Instant View: Peruvian markets to sell off if Humala confirmed

Reuters News
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Posted: Jun 05, 2011 6:28 PM
Instant View: Peruvian markets to sell off if Humala confirmed

NEW YORK (Reuters) - Left-wing former army commander Ollanta Humala is leading the race to become Peru's next president, exit polls showed on Sunday.

The results, if confirmed, will most likely trigger a sell-off in Peruvian markets on Monday, as many investors were betting on a victory of right-wing lawmaker Keiko Fujimori, considered more market-friendly.

Following are comments from analysts:

FELIPE HERNANDEZ, STRATEGIST AT RBS SECURITIES IN STAMFORD,

CONNECTICUT

"In the short term, once these results are confirmed, the market is likely to take it quite negatively. The currency can easily weaken to the levels it was trading when Humala won the first round of the elections.

"In the short term, it's very likely that we'll have an overshoot in the markets, but probably at a certain level it will become attractive for investors again and people should start buying on the possibility of Humala not being as bad as markets fear.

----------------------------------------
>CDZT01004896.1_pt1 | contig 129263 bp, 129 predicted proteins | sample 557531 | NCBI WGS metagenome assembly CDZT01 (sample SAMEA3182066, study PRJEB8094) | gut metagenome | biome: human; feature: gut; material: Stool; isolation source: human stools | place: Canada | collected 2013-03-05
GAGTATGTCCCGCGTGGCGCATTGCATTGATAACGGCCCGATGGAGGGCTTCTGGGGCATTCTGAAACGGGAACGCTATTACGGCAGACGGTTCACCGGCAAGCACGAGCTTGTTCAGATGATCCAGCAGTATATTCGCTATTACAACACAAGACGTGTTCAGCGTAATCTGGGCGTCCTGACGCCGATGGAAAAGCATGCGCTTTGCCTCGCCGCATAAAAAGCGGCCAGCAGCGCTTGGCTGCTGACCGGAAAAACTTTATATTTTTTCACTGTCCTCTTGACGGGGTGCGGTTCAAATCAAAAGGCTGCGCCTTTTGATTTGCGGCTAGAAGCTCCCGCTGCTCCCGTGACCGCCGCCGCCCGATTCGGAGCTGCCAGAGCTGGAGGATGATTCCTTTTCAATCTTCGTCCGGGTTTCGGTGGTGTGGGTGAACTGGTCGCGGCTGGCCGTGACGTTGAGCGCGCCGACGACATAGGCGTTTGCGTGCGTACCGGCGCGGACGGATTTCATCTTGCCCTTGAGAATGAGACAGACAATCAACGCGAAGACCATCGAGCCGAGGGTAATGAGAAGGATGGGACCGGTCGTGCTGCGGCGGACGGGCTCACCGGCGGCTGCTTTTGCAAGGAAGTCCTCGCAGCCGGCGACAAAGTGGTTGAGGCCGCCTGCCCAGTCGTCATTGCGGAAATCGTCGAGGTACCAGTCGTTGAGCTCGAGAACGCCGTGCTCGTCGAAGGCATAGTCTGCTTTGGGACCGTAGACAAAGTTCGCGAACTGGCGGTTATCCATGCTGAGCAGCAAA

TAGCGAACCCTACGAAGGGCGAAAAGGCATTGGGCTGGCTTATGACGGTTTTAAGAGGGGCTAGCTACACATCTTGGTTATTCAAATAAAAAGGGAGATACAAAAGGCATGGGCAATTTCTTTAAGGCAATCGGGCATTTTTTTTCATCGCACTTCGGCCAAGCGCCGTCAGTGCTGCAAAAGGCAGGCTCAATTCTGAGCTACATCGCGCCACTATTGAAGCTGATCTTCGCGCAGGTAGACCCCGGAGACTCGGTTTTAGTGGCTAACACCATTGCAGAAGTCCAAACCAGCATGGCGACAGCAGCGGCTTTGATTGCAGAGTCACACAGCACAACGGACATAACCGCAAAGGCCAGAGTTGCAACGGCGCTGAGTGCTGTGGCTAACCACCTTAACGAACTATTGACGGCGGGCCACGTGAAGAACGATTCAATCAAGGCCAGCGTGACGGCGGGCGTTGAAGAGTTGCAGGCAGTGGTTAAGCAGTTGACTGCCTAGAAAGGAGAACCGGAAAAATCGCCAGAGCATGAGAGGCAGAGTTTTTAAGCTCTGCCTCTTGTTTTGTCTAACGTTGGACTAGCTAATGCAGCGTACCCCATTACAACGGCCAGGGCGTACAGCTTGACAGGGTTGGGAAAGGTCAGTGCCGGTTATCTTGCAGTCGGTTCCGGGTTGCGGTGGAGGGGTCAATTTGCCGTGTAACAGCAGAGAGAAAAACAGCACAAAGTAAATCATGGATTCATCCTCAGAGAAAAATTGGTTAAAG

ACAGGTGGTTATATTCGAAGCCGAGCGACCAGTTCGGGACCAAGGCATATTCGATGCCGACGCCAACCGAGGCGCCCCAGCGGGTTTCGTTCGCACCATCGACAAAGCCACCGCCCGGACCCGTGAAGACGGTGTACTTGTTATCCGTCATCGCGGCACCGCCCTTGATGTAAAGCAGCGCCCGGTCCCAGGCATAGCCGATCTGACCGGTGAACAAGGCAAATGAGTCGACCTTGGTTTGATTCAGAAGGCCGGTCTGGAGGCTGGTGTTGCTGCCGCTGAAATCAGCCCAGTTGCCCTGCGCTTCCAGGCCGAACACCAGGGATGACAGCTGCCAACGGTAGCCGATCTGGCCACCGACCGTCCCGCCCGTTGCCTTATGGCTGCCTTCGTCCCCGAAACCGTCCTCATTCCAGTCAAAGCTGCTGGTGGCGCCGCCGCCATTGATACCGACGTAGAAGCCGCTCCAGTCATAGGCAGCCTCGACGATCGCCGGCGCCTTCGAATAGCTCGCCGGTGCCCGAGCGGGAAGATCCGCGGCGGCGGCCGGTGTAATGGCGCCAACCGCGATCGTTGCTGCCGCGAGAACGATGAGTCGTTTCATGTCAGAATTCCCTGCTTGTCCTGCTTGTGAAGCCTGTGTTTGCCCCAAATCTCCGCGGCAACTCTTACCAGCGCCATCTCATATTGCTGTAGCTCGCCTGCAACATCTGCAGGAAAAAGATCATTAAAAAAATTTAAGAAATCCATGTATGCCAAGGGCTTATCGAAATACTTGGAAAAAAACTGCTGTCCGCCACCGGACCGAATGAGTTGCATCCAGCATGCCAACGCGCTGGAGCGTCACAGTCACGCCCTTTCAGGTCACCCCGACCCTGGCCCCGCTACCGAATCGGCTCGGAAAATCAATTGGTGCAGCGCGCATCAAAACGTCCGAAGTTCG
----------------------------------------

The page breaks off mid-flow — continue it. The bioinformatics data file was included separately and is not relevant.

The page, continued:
"A coalition with (former president Alexandre) Toledo would limit room for him to move forward with the most radical ideas of his plan.

"The overall market will be watching very closely what he says and what he does. And it's very likely that he will try to reassure the market if he sees a sell-off."

EDUARDO SUAREZ, SENIOR EMERGING MARKETS STRATEGIST AT RBC

IN TORONTO

"I would expect a negative reaction from the market from this result. People are somewhat mixed on how drastic the change in policy will be. He has been trying to moderate himself so I would imagine a negative reaction to Peruvian assets in the near term and then people will assess how true his moderation has been.

"Initially it won't have an impact (on the creation of the MILA, the new bourse which integrates the stock exchanges of Colombia, Chile and Peru). They will have to see what Humala does once he takes power. I imagine things will proceed as planned.

"This news is negative for bonds, it will put upward pressure on spreads."

(Reporting by Manuela Badawy and Walter Brandimarte; )